I HATE scheduling things on my calendar. And yet I live by my calendar. I love the structure and safety of knowing precisely what I’ve committed to. Still, my favorite moments are when I open my calendar and I discover a whole block of unscheduled time. If I’m lucky, a whole unscheduled day. Wow, now I get to work on whatever I want!
The underlying reason is obvious - it’s freedom. Freedom feels great. Committing to things in the future limits optionality, and hence limits freedom. So why commit to anything?
Committing to something gives others the gift of structure and certainty. It seems most people don’t like it very much when you answer with “sorry I don’t schedule things, text me on the day and I’ll see if I’m available”.
So what’s really going on here is a trade-off between self and other. Between selfishness and generosity. I can remove a quantum of freedom and optionality from my own day and convert it into a quantum of structure and certainty for someone else. In some sense it’s a gift of energy.
But I’ve also learned that it’s hard to impact the world in a big way, or even a small way, alone. So it’s not entirely altruistic to gift this certainty to others. Co-ordinating with this giant interconnected network of human beings gives us the leverage to further our own goals. Becoming a recluse would provide plenty or freedom and optionality, but how long before the nagging desire to go and do something in the world takes hold.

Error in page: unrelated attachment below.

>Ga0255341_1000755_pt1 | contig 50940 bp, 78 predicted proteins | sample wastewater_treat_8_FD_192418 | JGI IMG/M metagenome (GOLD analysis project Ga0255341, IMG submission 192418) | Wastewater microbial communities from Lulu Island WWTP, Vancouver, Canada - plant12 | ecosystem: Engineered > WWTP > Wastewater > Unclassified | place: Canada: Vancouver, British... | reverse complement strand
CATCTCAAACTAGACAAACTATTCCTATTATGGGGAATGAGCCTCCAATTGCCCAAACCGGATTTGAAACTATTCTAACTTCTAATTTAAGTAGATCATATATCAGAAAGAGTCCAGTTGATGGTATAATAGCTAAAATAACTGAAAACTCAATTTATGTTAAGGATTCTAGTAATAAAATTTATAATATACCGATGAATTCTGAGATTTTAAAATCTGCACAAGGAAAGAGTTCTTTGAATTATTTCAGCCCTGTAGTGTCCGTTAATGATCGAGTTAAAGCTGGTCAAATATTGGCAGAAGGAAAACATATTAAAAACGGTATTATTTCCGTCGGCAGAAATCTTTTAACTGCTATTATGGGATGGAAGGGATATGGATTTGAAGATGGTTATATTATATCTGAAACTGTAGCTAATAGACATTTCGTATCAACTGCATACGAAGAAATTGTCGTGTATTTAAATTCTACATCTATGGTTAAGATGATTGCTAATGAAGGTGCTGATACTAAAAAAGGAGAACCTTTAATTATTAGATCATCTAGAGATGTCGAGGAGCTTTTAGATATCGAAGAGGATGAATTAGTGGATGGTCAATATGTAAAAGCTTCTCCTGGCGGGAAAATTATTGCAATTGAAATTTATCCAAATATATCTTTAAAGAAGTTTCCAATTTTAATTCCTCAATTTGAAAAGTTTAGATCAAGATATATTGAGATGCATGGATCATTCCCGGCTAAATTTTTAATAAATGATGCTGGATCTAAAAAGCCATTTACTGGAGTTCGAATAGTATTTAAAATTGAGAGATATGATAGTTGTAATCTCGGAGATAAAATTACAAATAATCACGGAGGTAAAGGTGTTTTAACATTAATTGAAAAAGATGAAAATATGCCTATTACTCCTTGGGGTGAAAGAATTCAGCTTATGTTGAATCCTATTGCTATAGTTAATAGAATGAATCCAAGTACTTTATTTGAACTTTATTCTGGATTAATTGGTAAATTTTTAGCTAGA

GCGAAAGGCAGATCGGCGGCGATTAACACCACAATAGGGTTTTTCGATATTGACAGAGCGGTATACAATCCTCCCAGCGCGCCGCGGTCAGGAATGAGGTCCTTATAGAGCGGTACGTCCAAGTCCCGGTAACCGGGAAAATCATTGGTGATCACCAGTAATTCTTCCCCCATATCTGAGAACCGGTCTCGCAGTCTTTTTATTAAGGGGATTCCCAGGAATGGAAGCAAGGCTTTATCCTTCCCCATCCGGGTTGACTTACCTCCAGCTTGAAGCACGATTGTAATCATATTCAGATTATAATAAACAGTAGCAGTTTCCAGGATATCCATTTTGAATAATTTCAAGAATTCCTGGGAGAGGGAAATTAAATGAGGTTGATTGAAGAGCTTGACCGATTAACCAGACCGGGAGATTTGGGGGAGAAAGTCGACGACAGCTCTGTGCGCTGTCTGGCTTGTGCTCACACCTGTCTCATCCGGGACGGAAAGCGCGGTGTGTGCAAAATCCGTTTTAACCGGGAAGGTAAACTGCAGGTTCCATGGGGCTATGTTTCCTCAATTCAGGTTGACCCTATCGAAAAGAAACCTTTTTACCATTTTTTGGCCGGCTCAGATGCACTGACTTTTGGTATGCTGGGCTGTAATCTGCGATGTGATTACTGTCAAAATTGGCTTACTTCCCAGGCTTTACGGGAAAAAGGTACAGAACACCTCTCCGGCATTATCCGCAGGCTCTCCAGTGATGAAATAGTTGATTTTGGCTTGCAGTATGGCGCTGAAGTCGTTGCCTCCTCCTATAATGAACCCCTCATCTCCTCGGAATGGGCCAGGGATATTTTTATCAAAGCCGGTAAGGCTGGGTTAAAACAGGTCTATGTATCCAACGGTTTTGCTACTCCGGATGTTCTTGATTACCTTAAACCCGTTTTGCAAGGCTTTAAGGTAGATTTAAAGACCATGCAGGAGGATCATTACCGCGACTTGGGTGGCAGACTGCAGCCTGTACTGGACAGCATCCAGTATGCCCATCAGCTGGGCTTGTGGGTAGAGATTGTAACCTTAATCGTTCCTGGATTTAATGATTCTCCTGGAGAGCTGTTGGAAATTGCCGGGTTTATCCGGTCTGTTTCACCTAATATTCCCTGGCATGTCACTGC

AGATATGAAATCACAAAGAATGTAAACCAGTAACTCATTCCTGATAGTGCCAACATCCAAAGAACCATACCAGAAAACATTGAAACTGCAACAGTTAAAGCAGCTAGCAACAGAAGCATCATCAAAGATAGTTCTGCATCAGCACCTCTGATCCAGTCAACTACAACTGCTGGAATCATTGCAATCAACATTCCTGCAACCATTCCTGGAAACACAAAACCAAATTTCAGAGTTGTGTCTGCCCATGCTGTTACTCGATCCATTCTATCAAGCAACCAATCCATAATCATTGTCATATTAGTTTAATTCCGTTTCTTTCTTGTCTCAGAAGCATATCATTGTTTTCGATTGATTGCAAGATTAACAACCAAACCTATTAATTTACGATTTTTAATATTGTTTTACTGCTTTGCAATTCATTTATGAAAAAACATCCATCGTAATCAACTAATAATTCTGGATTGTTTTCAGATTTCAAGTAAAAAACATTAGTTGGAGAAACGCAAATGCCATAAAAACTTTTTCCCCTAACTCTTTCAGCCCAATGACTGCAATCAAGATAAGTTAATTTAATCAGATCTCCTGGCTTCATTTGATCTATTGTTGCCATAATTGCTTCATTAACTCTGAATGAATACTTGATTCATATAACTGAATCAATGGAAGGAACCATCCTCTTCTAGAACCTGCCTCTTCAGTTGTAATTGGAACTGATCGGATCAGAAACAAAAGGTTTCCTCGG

My wife once said to me that a measure of your power is your capacity to take responsibility for others. This can be easily calculated by the number of people whose livelihoods depend on you in some way. If you’re the boss of a big company, the president of a country, or a parent to a young child, you have people’s livelihoods depending on your decisions and actions. And what a privilege it is to have the trust of those people.
With great power comes great responsibility. You can choose freedom or power. Or maybe the practice is increasing our capacity to find freedom within that power.